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34-Year-Old Asks For Big Piece

MADISON, WI—Directing the server to the large square in the corner, local 34-year-old Matthew Hinke asked for a big piece of cake during a workplace birthday party, sources confirmed Tuesday.

Mom Produces Decorative Gift Bag Out Of Thin Air

LEXINGTON, MA—Conjuring the item into existence along with several sheets of perfectly coordinated tissue paper, local mother Caroline Wolfson, 49, reportedly produced a decorative gift bag out of thin air Tuesday within a mere fraction of a second of her daughter mentioning she needed to wrap a present.

Cake Just Sitting There

Take It

CHICAGO—Assuring you that there was nothing to worry about and not a soul around who would see you, sources confirmed Tuesday that a large piece of chocolate cake was just sitting there and that you should go ahead and take it.

Roommate Skulking Around Edge Of Party Like Victorian Ghost Child

SEATTLE—Appearing initially in the far corner of the living room and then several minutes later on the threshold between the kitchen and the hallway, local roommate Kelsey Stahl was, by multiple accounts, seen skulking around the edge of a house party Friday like a Victorian ghost child.
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Important Man Angered By Inadequate Seating

NEW YORK—In what is being dubbed "a serious breach of importance-based table-placement protocol," a very important man was given inadequate lunchtime seating at Effendi's in downtown Manhattan Monday.

Important man James L. Norridge will not be going back to Effendi's restaurant any time soon.

The important man, James L. Norridge, a senior partner in the prestigious New York law firm of Habisch, Guidry, Norridge, Goldfarb, Dwyer & Bleen, has filed a federal complaint against the upscale restaurant. The grievance will be heard by the House Reservations and Seating Investigatory Subcommittee later this week.

According to sources close to the maître d', the restaurant failed to provide Norridge with seating commensurate with his social standing and importance, placing him "shockingly close to the kitchen" in a poorly lit spot.

If found guilty by the congressional subcommittee, the restaurant could be fined up to $250,000 and have all of its dishwashers and busboys deported.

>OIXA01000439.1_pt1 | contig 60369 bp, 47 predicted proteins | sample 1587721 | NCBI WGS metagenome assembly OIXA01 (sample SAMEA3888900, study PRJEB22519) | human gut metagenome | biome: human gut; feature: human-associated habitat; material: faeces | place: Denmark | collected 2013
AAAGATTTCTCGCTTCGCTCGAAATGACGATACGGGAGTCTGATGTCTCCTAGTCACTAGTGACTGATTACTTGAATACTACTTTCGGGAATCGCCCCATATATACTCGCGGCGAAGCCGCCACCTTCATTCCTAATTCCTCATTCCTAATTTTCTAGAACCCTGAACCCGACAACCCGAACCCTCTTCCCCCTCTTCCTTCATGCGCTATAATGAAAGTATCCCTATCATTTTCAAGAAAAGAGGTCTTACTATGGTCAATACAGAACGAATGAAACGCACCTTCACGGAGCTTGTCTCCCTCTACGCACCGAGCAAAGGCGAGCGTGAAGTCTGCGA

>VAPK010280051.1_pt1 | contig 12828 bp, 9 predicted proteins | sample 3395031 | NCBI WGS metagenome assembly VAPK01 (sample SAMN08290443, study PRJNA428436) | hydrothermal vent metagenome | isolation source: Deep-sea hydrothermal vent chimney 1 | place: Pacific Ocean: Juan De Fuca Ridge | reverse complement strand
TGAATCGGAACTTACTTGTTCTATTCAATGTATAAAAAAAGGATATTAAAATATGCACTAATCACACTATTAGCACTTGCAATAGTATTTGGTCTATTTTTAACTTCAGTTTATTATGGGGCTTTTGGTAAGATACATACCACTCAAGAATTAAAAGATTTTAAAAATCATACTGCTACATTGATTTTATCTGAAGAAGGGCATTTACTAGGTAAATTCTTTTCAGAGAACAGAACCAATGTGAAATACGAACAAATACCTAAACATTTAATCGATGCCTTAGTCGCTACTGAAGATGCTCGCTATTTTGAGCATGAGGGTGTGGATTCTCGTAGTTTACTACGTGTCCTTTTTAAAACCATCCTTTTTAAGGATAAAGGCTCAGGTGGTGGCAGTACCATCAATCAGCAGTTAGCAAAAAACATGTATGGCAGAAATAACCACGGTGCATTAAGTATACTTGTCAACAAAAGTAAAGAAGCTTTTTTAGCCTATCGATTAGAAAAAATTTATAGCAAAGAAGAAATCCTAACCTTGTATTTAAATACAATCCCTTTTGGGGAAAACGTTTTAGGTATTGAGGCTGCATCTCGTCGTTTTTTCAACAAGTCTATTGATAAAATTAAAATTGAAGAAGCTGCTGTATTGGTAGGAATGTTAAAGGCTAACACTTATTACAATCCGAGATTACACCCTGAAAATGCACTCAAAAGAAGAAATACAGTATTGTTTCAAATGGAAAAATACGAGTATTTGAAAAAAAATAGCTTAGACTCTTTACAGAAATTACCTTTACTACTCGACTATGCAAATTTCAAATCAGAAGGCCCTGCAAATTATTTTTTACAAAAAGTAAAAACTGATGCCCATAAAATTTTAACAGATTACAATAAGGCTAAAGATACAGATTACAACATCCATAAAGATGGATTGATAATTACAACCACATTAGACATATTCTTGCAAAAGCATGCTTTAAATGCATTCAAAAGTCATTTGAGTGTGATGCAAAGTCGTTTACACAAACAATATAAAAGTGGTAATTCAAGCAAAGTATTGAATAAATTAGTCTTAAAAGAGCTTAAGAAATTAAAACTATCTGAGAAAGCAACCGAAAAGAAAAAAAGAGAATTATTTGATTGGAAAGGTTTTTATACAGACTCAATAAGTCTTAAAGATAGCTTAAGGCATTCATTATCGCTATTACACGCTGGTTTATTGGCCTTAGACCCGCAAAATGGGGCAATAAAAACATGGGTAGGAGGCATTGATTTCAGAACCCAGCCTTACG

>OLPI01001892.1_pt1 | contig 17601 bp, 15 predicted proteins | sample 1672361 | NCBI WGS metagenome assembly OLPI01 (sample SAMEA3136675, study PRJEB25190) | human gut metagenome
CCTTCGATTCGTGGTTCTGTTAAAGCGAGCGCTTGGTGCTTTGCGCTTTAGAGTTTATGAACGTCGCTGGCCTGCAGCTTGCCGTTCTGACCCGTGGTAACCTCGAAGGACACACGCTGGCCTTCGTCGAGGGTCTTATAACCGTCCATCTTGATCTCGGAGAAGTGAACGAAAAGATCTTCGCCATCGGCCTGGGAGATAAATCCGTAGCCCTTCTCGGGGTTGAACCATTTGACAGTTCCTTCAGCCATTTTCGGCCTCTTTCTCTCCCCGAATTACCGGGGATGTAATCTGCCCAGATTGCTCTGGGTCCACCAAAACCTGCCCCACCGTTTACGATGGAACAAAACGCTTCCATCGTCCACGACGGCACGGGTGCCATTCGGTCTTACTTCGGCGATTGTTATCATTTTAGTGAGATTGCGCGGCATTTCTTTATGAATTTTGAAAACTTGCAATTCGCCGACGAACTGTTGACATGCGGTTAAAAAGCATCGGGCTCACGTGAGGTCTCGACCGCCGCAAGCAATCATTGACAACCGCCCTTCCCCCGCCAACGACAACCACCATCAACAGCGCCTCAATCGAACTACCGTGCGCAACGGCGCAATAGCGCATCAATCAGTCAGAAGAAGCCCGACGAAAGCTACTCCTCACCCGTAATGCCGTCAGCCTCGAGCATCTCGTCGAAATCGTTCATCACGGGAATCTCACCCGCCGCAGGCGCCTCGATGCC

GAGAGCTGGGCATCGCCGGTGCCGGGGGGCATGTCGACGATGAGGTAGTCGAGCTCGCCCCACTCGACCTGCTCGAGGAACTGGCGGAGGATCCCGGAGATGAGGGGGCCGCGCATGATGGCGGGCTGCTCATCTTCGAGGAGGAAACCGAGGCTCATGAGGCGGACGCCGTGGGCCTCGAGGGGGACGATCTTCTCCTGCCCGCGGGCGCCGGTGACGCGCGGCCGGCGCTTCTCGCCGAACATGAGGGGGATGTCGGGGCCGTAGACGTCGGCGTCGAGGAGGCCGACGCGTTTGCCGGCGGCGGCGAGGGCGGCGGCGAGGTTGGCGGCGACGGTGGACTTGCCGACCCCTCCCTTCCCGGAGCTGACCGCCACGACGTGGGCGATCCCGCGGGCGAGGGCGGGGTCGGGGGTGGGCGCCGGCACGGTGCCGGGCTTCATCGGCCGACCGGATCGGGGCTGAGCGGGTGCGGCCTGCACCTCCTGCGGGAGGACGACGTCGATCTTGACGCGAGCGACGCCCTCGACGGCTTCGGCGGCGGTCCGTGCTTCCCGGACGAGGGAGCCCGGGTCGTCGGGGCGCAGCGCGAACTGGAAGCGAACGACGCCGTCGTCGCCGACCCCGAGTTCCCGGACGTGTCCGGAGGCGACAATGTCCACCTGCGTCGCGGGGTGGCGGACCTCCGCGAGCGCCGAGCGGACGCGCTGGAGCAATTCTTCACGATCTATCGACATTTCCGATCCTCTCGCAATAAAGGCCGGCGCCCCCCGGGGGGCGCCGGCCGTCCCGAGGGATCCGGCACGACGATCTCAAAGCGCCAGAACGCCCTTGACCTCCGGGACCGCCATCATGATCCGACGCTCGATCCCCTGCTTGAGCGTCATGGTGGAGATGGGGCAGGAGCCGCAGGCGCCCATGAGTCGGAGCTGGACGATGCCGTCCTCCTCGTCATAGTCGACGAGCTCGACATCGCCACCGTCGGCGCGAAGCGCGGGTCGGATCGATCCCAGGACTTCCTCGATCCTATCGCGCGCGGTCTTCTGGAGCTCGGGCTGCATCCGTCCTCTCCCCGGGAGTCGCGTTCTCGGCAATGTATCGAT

"This case is very important to us," subcommittee member Rep. Peter King (R-NY). "Mr. Norridge is an important man."

"In 20 years I have never been treated with such callous disregard," Norridge said. "Apparently, you people don't realize how important I am. I just signed a $27 million account with the Toshiba people this very afternoon. And now this? Do you know who I am?"

Of primary importance in the case, sources say, is the low social standing, or "unimportance," of everyone involved other than Norridge himself.

"I've got more important things to do than worry about a restaurant getting a simple seating arrangement right," Norridge said. "That's why I pay other people to do it, and I expect them to get it straight. What do I look like? A blue-collar laborer? I happen to be an important man in this town!"

As an important man, Norridge has become accustomed to being treated with deference and respect by everyone he meets, almost all of whom are less important than he is. Norridge regularly receives priority valet parking, enjoys the compliments of the chef, and has not had to pay for a piece of ass on the convention circuit since 1971.

"I was getting VIP ski passes in Vail when you were still in short pants!" he shouted to reporters.

Norridge further asserted that he has a position to maintain in this community and that he knew your father.

"The nerve, expecting me to eat a meal while there are Mexicans clattering dirty dishes in the next room a mere 10 yards away. I was planning on lunching with an important client today, but obviously that just can't happen now. The meeting is just too important," he said. "Good Christ! Do you even understand what I do all day, and how important it is that it gets done? Just talking to you now, I've probably missed two, maybe three important faxes."

"If you were important like me," he continued, "you'd understand what I'm saying, but I can see by the slack-jawed expressions on your ape-like, unimportant heads that you do not."

He then paused, using his cellular phone to call his answering service and yell at them for missing several important calls.

"We are very, deeply, horribly remorseful over what happened that black day," Effendi's owner Hercule Laurent said of the incident, wringing his hands and rending his garments, prostrating himself in the dust and otherwise debasing himself in shame. "I am not important."

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